As you drive through Argentina (and to a lesser extent Chile and Uruguay) you will notice numerous roadside shrines. Those decorated with red flags are dedicated to Gauchito Gil, those surrounded by bottles of water are intended for Difunta Correa, or as she would be known in English The Deceased Correa.
Legend has it that around 1840 a woman, Deolinda Correa, went in search of her husband who had been forcibly conscripted into the Argentine Civil war. She set off across the desert of San Juan carrying her baby. Not long after she departed she died of thirst, starvation and exhaustion, but when gauchos came across her body days later they were astounded to find the baby still alive and suckling at her ever-full breast.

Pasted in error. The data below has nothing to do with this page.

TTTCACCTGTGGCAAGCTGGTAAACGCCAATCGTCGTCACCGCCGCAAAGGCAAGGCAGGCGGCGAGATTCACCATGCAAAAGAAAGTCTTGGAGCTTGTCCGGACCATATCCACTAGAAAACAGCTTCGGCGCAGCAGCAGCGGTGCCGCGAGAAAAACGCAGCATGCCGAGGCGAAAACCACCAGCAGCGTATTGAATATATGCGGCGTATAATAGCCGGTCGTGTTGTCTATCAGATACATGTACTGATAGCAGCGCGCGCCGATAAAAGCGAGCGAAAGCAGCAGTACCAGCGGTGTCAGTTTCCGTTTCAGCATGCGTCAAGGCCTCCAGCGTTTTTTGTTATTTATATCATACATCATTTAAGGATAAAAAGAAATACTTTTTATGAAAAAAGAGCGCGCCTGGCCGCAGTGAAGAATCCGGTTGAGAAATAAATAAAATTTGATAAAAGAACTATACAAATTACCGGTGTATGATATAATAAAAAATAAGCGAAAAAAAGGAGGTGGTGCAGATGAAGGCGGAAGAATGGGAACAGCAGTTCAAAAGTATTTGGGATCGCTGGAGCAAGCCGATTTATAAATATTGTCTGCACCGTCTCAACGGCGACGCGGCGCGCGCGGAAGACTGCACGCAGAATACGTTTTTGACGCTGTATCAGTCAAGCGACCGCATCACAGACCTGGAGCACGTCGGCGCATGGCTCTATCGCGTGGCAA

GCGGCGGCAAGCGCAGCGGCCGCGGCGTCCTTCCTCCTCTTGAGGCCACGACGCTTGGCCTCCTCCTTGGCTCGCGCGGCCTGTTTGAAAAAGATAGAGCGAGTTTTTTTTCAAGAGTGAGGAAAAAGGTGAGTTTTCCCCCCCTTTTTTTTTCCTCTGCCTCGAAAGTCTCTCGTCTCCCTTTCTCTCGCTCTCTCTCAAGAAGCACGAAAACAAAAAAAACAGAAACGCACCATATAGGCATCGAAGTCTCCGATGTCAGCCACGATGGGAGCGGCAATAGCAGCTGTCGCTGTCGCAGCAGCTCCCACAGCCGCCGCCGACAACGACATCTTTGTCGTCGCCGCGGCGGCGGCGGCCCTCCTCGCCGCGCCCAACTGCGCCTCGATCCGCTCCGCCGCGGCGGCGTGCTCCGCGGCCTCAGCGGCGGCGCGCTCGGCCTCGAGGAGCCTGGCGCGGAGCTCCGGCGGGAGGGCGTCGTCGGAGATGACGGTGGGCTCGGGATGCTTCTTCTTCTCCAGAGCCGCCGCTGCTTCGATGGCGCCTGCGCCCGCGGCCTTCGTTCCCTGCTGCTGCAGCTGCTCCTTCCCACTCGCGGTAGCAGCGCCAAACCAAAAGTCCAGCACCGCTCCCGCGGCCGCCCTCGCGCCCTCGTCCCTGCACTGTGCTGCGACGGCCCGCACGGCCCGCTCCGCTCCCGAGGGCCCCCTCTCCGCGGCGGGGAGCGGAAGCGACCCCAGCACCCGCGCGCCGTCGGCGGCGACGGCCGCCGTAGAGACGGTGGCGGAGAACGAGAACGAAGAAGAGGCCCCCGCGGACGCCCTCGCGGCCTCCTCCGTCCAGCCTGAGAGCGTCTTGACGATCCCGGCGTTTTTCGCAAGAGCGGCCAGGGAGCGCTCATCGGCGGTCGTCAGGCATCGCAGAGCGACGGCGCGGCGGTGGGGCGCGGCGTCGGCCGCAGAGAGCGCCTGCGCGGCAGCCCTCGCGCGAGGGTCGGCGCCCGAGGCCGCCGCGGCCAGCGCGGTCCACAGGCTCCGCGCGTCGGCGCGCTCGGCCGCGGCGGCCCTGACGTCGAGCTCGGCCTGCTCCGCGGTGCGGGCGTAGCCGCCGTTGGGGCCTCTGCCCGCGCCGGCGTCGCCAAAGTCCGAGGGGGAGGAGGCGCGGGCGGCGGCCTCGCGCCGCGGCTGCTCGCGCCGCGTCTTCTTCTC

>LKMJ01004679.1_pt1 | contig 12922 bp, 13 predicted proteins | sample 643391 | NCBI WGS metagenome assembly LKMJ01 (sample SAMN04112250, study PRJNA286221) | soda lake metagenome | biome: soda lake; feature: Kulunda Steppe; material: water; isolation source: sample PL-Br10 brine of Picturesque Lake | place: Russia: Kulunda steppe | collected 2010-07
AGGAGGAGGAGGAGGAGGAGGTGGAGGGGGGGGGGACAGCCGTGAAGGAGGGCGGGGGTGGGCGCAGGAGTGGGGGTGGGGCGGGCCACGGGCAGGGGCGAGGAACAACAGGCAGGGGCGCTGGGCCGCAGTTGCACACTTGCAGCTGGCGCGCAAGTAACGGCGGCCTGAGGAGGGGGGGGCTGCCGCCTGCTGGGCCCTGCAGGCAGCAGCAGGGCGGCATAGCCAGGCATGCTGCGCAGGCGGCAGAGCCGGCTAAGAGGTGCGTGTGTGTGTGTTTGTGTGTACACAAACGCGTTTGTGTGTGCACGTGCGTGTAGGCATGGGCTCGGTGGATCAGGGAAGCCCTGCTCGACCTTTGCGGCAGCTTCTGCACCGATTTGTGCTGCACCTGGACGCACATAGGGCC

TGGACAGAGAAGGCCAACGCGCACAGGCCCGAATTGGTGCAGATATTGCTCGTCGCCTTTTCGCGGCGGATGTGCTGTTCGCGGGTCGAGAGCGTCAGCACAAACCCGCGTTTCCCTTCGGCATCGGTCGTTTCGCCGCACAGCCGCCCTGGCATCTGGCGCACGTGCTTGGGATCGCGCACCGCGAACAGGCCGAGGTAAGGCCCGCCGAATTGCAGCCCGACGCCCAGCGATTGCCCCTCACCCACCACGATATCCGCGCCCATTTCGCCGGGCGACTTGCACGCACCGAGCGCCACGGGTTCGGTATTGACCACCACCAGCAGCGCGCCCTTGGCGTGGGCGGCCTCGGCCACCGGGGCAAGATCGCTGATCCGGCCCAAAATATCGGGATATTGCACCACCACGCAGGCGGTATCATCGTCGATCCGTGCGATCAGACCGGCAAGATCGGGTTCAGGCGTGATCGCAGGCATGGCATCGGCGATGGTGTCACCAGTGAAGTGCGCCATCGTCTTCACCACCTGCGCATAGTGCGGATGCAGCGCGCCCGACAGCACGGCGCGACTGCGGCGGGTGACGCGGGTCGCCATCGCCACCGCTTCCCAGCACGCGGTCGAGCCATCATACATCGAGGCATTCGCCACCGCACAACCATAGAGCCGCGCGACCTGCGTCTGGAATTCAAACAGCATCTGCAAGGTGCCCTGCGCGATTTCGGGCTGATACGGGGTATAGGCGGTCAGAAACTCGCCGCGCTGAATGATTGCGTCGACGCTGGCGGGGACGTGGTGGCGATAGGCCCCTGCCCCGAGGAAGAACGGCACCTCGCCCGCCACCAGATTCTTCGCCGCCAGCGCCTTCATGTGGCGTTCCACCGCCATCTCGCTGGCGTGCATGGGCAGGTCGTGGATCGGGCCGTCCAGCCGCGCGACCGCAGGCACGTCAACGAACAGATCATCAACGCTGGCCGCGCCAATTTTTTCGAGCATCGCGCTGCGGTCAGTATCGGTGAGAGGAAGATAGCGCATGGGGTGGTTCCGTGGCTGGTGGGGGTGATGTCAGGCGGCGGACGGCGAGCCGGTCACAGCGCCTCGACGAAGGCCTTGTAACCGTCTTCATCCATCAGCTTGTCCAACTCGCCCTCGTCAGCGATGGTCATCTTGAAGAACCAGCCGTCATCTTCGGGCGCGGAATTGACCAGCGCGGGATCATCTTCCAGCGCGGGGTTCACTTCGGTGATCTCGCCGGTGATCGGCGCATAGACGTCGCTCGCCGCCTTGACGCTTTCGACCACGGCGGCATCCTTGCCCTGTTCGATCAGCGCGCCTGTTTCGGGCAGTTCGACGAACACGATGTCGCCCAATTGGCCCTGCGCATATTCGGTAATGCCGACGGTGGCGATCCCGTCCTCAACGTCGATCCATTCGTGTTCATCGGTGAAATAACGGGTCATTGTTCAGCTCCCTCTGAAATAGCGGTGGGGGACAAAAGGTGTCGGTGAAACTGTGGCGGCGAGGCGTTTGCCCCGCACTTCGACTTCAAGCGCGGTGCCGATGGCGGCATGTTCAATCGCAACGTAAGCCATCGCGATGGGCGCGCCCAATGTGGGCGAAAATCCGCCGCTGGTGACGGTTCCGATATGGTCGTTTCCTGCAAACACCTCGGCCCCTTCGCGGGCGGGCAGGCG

Picture: K. Stanworth
Ayone who’s spent any time in Latin America will have noticed how widespread Catholic beliefs have blended with neo-Pagan mysticism, and working-class Argentines’ devotion to the Difunta Correa is a prime example of this.
The roadside shrines are nothing compared to the sanctuary at Vallecito where her body was found, and my visit there is right up there on the list of ‘most bizarre experiences ever’. Nearly twenty chapels, each one dedicated to a particular cause (truck drivers, mothers who have lost infants) litter the hill, each one featuring at its center a lurid reconstruction of the Difunta and her suckling newborn.
Picture: U. Schlosser
Pilgrims bearing offerings queue for hours to pray and sob at her side. We went when it was relatively quite, but over Easter and on All Souls’ Day crowds of up to 200,000 have been rumored.
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